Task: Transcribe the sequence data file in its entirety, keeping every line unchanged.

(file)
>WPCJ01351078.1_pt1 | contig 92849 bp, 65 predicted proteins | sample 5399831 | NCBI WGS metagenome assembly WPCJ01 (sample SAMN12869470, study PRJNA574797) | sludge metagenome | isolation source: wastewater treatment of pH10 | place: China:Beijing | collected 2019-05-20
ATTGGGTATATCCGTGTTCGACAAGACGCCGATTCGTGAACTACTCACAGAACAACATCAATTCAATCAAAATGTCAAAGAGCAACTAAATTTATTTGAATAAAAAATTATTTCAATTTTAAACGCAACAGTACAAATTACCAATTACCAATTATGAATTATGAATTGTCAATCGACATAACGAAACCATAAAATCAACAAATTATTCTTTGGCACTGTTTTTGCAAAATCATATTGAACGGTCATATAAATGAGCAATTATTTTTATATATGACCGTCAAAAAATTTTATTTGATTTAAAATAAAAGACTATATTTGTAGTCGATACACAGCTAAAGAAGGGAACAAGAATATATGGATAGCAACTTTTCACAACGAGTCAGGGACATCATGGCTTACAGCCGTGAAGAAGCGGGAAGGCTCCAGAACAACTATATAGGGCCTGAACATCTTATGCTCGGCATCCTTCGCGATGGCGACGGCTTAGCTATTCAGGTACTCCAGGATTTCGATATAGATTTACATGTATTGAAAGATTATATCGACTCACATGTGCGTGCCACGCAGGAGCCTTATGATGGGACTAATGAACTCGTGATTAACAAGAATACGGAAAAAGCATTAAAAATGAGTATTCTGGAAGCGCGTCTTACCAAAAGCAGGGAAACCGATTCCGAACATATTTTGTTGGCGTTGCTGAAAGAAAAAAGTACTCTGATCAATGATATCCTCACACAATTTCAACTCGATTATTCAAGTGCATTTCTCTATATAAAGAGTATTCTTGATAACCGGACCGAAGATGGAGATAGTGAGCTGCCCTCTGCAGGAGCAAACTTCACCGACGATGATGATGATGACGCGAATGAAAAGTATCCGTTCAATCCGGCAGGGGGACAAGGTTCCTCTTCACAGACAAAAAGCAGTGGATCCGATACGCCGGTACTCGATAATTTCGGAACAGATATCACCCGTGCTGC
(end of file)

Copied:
>WPCJ01351078.1_pt1 | contig 92849 bp, 65 predicted proteins | sample 5399831 | NCBI WGS metagenome assembly WPCJ01 (sample SAMN12869470, study PRJNA574797) | sludge metagenome | isolation source: wastewater treatment of pH10 | place: China:Beijing | collected 2019-05-20
ATTGGGTATATCCGTGTTCGACAAGACGCCGATTCGTGAACTACTCACAGAACAACATCAATTCAATCAAAATGTCAAAGAGCAACTAAATTTATTTGAATAAAAAATTATTTCAATTTTAAACGCAACAGTACAAATTACCAATTACCAATTATGAATTATGAATTGTCAATCGACATAACGAAACCATAAAATCAACAAATTATTCTTTGGCACTGTTTTTGCAAAATCATATTGAACGGTCATATAAATGAGCAATTATTTTTATATATGACCGTCAAAAAATTTTATTTGATTTAAAATAAAAGACTATATTTGTAGTCGATACACAGCTAAAGAAGGGAACAAGAATATATGGATAGCAACTTTTCACAACGAGTCAGGGACATCATGGCTTACAGCCGTGAAGAAGCGGGAAGGCTCCAGAACAACTATATAGGGCCTGAACATCTTATGCTCGGCATCCTTCGCGATGGCGACGGCTTAGCTATTCAGGTACTCCAGGATTTCGATATAGATTTACATGTATTGAAAGATTATATCGACTCACATGTGCGTGCCACGCAGGAGCCTTATGATGGGACTAATGAACTCGTGATTAACAAGAATACGGAAAAAGCATTAAAAATGAGTATTCTGGAAGCGCGTCTTACCAAAAGCAGGGAAACCGATTCCGAACATATTTTGTTGGCGTTGCTGAAAGAAAAAAGTACTCTGATCAATGATATCCTCACACAATTTCAACTCGATTATTCAAGTGCATTTCTCTATATAAAGAGTATTCTTGATAACCGGACCGAAGATGGAGATAGTGAGCTGCCCTCTGCAGGAGCAAACTTCACCGACGATGATGATGATGACGCGAATGAAAAGTATCCGTTCAATCCGGCAGGGGGACAAGGTTCCTCTTCACAGACAAAAAGCAGTGGATCCGATACGCCGGTACTCGATAATTTCGGAACAGATATCACCCGTGCTGC